The hard X-ray nanoprobe of Max IV – NanoMAX – is designed to take full advantage of MAX IV’s exceptionally low emittance and the resulting coherence properties of the X-ray beam. The use of diffraction-limited optics allows producing tightly focused coherent beams enabling imaging applications at unprecedented resolution.
|Available for||Technique description|
|General Users||Scanning X-ray diffraction and coherent imaging in the Bragg geometry|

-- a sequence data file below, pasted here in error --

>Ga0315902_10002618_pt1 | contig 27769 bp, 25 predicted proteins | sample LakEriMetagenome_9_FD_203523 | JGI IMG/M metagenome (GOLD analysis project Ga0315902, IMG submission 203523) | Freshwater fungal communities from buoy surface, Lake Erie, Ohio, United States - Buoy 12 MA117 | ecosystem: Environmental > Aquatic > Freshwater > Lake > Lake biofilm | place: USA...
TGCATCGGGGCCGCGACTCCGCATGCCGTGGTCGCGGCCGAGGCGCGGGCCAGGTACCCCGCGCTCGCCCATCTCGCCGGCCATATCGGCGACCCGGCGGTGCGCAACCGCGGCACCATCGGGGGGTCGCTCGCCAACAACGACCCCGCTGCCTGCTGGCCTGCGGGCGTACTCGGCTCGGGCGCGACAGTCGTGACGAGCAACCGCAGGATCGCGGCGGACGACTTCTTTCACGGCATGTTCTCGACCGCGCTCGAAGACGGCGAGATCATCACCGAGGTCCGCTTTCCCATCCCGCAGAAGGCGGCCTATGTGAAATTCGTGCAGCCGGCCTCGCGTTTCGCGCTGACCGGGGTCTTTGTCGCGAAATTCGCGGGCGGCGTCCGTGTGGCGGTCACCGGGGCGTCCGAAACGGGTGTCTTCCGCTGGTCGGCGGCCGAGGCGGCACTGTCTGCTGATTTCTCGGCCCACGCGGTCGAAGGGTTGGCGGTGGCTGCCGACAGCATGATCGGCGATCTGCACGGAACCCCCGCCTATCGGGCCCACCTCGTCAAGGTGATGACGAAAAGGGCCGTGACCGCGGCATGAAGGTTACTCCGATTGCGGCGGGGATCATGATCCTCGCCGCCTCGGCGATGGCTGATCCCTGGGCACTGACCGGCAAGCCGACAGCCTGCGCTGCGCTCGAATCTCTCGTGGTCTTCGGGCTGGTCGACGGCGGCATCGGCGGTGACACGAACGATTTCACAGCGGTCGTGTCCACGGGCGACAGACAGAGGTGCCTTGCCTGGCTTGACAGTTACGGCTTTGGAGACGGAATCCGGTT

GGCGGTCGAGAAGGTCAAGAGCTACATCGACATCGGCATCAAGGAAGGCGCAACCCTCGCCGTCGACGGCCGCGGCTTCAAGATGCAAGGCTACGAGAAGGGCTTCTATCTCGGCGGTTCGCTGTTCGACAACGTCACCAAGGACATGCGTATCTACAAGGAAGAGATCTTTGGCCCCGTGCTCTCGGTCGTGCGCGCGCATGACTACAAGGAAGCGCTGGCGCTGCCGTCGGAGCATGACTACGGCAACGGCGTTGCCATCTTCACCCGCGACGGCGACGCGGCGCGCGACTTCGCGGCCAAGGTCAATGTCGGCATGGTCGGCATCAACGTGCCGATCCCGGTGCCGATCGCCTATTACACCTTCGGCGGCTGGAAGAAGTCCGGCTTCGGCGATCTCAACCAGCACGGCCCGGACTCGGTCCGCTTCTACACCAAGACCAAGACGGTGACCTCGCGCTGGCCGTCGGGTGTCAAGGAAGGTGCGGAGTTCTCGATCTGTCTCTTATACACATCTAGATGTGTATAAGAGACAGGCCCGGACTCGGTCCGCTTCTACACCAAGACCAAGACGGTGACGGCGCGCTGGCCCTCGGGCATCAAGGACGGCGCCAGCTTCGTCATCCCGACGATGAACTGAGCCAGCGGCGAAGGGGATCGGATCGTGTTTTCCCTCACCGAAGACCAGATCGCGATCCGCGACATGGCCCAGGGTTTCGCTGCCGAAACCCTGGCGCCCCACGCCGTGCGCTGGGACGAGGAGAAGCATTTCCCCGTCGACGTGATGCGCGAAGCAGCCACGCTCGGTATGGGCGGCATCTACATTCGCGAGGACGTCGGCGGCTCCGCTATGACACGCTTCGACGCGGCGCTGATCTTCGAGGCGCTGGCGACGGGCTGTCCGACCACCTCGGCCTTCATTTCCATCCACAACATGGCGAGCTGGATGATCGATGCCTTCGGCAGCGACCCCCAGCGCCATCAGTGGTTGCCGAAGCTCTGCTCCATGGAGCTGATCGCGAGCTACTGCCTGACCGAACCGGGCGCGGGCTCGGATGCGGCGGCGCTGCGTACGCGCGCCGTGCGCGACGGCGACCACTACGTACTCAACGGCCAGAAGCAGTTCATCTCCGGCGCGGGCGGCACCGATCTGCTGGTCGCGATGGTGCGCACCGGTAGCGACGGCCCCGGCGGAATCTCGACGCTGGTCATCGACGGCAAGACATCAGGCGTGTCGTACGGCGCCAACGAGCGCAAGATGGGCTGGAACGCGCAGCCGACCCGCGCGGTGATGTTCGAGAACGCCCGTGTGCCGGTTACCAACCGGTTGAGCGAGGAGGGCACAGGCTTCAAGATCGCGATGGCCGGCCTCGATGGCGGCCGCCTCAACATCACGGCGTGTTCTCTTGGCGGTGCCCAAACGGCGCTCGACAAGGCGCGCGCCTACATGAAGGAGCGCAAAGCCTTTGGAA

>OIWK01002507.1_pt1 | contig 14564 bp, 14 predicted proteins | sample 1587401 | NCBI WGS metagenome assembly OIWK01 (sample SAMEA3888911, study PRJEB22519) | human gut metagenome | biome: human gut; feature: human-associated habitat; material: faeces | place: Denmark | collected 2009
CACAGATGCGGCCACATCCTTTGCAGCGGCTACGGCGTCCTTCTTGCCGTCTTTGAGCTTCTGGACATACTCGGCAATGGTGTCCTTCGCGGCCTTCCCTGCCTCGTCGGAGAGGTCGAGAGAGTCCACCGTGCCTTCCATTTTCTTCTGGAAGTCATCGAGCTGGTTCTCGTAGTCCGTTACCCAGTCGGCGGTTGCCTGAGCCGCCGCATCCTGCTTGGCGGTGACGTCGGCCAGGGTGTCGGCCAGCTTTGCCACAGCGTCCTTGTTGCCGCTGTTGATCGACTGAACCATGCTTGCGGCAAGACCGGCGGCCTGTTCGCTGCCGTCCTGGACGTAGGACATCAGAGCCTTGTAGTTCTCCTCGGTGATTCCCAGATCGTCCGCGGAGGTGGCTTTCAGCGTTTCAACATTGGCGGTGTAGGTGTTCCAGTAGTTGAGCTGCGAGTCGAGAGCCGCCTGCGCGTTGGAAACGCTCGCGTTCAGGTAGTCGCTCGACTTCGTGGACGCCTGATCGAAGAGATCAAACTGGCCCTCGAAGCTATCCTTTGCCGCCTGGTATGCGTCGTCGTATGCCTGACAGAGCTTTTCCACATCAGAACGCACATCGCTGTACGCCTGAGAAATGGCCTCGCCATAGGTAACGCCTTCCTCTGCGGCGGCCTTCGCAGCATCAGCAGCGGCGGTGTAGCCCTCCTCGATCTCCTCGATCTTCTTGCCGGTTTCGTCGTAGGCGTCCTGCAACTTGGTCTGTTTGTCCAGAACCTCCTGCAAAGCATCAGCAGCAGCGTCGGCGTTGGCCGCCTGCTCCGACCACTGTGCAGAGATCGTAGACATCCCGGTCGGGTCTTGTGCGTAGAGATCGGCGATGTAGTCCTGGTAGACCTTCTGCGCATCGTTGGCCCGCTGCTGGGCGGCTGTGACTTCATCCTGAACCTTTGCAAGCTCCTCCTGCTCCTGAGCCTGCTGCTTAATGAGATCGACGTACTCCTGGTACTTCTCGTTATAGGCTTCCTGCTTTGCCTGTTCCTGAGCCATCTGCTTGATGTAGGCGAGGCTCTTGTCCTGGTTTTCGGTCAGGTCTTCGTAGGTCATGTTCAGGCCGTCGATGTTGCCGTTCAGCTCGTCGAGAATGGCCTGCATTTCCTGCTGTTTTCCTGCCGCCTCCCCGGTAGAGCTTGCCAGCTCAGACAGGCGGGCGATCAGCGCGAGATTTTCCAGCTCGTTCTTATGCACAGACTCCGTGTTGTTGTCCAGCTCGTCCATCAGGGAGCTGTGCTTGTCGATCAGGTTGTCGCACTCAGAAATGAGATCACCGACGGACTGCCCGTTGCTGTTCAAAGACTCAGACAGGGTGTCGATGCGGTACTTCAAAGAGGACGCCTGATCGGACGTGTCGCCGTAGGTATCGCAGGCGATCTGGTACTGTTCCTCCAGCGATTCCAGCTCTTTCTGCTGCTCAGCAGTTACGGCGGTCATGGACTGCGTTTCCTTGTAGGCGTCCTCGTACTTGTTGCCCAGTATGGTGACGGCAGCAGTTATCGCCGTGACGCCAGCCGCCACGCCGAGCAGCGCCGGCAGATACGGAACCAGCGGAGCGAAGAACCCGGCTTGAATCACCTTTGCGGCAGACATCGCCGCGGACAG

|General Users||Forward ptychography and CDI|
|General Users||X-Ray Fluorescence mapping in 2D|
|General Users||Forward ptycho-tomography (under development, not all samples are suitable, please contact beamline team to discuss feasibility before proposal submission)|
MAX IV X-ray beams help seeing inside future nanoscale electronics
The technological advancement of fourth-generation synchrotrons, pioneered by MAX IV Laboratory, opens research opportunities that were impossible just a few years ago. In a newly published research paper, we get proof of the revolutionary impact that MAX IV’s photons can have for the advancement of nanoelectronics, both in research and for industrial manufacturers. Thanks to